Stonewall author and historian David Carter dies from heart attack, aged 67

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David Carter was the author of Stonewall: The Riots That Sparked the Gay Revolution.

The gay historian and author David Carter has died in his apartment in New York City’s Greenwich Village, aged 67. It’s believed that his cause of death was a heart attack.

The Washington Blade reports that Carter died on 1 May, but his death was only recently announced. He rose to prominence in 2004 with his book Stonewall: The Riots That Sparked the Gay Revolution.

The book received positive reviews, and was adapted into the documentary Stonewall Uprising, which won a Peabody Award. The book wasn’t Carter’s only contribution to the history of Stonewall, as he also worked with the National Park Service to have the Stonewall Inn and its adjacent land designated as a national monument and historic landmark.

David Carter became active in LGBTQ advocacy in the 1970s when he was a graduate student at the University of Wisconsin-Madison. He helped to co-found an organisation to successfully fight against a proposed repeal of Madison’s non-discrimination laws.

He also unsuccessfully fought against the repeal of similar laws in the Miami-Dade county, although they were reinstated several years later.

His other writing credits include Spontaneous Mind: Selected Interviews 1958-1996, which featured interviews with the gay poet Allen Ginsburg, as well as other young-adult books focusing on LGBTQ history. At the time of his death, he was working on a biography of the LGBTQ activist Frank Kameny.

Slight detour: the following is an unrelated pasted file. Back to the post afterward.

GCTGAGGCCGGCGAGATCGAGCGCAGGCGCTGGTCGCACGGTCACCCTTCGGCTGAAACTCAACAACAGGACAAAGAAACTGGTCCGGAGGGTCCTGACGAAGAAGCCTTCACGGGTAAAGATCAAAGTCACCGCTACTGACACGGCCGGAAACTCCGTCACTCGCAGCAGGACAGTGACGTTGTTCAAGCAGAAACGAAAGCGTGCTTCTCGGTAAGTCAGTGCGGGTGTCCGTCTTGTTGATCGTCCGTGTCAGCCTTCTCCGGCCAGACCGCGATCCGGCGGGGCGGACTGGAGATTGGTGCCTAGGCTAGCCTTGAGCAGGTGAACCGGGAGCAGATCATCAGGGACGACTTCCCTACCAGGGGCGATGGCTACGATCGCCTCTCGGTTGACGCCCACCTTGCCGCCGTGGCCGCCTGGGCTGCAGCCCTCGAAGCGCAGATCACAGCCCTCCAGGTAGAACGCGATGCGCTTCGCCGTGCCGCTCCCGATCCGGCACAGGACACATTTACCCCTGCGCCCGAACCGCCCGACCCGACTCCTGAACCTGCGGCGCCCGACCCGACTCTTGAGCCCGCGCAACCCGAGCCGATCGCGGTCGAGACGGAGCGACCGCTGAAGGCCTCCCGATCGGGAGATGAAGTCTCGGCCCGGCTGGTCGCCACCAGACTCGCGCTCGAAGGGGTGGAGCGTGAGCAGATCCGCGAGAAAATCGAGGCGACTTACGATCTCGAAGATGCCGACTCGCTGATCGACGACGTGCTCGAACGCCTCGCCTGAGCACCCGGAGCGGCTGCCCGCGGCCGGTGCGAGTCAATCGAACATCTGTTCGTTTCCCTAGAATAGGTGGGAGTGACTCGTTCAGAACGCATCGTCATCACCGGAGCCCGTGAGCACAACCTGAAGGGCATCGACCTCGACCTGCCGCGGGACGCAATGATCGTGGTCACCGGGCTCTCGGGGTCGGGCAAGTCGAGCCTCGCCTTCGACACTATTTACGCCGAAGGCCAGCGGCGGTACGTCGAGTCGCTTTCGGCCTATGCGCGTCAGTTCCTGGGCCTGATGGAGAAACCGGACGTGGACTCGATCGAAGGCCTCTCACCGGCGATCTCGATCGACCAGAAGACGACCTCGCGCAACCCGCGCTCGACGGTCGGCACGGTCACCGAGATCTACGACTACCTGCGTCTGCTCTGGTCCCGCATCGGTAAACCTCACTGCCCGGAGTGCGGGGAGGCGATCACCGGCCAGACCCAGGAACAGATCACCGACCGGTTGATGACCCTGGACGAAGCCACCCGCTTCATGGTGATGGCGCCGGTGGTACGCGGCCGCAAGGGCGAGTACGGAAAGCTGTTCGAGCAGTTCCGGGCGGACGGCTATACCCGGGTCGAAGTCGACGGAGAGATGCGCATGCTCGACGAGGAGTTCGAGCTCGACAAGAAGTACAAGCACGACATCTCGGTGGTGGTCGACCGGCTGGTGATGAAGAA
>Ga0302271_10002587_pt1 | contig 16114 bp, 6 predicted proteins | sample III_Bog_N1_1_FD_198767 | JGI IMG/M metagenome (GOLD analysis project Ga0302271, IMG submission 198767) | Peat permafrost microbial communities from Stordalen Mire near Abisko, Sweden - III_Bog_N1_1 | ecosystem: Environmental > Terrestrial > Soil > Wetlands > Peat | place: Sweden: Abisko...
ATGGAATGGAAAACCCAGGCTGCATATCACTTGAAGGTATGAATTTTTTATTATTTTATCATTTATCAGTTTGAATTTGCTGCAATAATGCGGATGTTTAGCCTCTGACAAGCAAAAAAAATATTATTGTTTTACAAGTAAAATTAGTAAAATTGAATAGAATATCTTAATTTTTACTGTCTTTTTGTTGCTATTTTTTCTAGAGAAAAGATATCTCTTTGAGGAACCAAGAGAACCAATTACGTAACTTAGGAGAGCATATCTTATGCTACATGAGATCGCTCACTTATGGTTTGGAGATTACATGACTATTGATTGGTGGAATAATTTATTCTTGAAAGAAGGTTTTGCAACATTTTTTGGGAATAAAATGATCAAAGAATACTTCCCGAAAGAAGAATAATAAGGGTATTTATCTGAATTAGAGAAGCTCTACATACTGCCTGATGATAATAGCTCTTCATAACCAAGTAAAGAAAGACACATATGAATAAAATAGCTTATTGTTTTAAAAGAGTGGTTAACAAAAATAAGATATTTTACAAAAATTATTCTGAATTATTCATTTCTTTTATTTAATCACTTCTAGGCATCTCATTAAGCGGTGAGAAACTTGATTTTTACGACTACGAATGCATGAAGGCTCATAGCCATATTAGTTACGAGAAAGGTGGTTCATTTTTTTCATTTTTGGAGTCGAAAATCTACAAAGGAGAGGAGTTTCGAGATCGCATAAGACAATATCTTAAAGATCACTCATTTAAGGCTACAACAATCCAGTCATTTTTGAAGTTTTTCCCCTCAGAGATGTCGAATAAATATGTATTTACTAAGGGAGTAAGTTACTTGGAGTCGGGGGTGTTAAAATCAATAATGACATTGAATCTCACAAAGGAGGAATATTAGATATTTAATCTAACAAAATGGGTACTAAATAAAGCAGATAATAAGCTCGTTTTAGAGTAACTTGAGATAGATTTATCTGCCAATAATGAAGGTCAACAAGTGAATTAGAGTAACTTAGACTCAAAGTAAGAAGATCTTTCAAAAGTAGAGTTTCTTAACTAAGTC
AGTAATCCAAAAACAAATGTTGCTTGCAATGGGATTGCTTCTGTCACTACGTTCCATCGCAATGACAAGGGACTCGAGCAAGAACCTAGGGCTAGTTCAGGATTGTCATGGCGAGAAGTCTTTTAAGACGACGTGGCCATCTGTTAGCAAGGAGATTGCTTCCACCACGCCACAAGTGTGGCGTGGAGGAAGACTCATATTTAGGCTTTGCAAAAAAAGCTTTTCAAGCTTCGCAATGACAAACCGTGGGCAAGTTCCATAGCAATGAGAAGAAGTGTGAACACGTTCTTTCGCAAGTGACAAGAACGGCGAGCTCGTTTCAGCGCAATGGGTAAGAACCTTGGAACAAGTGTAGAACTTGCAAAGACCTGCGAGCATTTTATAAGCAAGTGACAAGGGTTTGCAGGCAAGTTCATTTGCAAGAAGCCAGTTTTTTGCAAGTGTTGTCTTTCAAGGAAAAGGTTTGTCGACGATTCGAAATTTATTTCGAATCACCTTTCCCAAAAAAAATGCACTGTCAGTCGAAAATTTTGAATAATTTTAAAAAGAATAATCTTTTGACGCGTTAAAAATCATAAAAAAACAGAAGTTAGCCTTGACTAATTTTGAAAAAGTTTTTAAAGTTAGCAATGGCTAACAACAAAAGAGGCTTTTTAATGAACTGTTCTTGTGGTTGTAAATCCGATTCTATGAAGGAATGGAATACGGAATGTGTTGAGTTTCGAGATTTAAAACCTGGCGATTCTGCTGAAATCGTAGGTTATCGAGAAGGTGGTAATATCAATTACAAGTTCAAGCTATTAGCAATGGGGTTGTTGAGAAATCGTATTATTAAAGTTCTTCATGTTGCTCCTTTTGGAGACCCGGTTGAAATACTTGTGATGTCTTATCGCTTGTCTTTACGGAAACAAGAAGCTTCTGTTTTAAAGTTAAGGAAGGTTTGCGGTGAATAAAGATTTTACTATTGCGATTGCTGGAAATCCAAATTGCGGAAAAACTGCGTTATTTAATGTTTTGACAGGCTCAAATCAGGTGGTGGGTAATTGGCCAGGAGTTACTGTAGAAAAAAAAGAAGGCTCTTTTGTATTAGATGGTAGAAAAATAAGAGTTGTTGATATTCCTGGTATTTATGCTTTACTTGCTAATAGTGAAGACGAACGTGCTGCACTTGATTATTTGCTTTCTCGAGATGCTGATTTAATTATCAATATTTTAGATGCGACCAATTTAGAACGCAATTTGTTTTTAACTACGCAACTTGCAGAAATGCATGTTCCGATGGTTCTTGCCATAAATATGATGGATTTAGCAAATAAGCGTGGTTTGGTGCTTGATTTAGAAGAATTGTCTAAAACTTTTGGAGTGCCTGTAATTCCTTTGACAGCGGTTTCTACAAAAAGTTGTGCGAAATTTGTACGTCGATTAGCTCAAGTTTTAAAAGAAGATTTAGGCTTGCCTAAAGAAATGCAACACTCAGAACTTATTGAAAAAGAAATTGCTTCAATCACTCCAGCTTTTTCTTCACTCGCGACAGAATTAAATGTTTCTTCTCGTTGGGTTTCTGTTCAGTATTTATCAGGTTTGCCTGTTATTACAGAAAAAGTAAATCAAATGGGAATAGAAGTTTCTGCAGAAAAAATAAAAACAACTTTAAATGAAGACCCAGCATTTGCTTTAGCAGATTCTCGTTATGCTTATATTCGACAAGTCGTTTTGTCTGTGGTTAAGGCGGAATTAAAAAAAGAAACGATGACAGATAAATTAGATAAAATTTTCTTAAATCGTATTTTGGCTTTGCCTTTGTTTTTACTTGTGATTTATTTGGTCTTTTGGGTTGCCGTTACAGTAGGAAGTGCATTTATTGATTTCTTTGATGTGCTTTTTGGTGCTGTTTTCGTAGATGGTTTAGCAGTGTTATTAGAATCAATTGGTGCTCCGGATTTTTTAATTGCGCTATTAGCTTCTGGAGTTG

Frank is regarded as one of the most significant figures in America’s LGBTQ history and rose to prominence after he was fired from his job as an astronomer for the US Army in 1957.

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Carter was also the senior medical editor at Saatchi & Saatchi and had contributed LGBTQ pieces to outlets like the BBC, CNN, Time magazine, the Washington Blade and the Gay and Lesbian Review.

A longtime friend, Eric Danzer, told the Washington Blade: “In his medical editing and his LGBT history work, he showed a passion for accuracy.

“In his LGBT history work, he was painstakingly methodical in assembling the facts, passionate about following them wherever they led to make sure that our history is recorded accurately.

“He had great respect for the subjects of his work and felt a great responsibility to preserve the legacy of subjects whose contributions were generally not well known, but should be, like Frank Kameny.”

David is survived by his brother, William C. Carter, sister-in-law Lynn, as well as three nieces and five great nieces and nephews.

He will be buried in his hometown of Jesup, Georgia and memorial services will be held in Georgia and New York at later dates.

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